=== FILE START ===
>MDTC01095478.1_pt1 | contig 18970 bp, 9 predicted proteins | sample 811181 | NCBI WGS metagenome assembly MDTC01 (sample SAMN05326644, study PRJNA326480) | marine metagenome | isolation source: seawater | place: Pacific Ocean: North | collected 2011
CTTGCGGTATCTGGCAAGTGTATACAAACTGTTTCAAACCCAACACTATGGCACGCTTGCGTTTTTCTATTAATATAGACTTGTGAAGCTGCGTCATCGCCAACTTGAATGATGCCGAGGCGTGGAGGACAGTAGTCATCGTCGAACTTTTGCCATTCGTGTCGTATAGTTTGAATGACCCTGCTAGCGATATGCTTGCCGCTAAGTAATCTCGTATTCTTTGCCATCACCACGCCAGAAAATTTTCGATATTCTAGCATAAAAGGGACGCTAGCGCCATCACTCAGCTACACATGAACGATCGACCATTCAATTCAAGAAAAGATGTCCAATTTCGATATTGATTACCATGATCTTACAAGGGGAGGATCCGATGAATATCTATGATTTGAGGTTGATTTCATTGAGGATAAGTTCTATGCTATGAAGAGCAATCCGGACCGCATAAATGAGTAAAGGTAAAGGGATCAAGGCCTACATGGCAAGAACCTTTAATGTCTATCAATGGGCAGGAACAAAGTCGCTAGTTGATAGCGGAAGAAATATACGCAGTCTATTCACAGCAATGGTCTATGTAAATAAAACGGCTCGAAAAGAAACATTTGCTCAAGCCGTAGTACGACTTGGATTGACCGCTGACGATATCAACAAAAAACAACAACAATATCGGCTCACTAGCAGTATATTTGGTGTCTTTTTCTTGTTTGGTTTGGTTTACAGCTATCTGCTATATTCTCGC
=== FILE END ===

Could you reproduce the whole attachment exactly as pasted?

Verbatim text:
>MDTC01095478.1_pt1 | contig 18970 bp, 9 predicted proteins | sample 811181 | NCBI WGS metagenome assembly MDTC01 (sample SAMN05326644, study PRJNA326480) | marine metagenome | isolation source: seawater | place: Pacific Ocean: North | collected 2011
CTTGCGGTATCTGGCAAGTGTATACAAACTGTTTCAAACCCAACACTATGGCACGCTTGCGTTTTTCTATTAATATAGACTTGTGAAGCTGCGTCATCGCCAACTTGAATGATGCCGAGGCGTGGAGGACAGTAGTCATCGTCGAACTTTTGCCATTCGTGTCGTATAGTTTGAATGACCCTGCTAGCGATATGCTTGCCGCTAAGTAATCTCGTATTCTTTGCCATCACCACGCCAGAAAATTTTCGATATTCTAGCATAAAAGGGACGCTAGCGCCATCACTCAGCTACACATGAACGATCGACCATTCAATTCAAGAAAAGATGTCCAATTTCGATATTGATTACCATGATCTTACAAGGGGAGGATCCGATGAATATCTATGATTTGAGGTTGATTTCATTGAGGATAAGTTCTATGCTATGAAGAGCAATCCGGACCGCATAAATGAGTAAAGGTAAAGGGATCAAGGCCTACATGGCAAGAACCTTTAATGTCTATCAATGGGCAGGAACAAAGTCGCTAGTTGATAGCGGAAGAAATATACGCAGTCTATTCACAGCAATGGTCTATGTAAATAAAACGGCTCGAAAAGAAACATTTGCTCAAGCCGTAGTACGACTTGGATTGACCGCTGACGATATCAACAAAAAACAACAACAATATCGGCTCACTAGCAGTATATTTGGTGTCTTTTTCTTGTTTGGTTTGGTTTACAGCTATCTGCTATATTCTCGC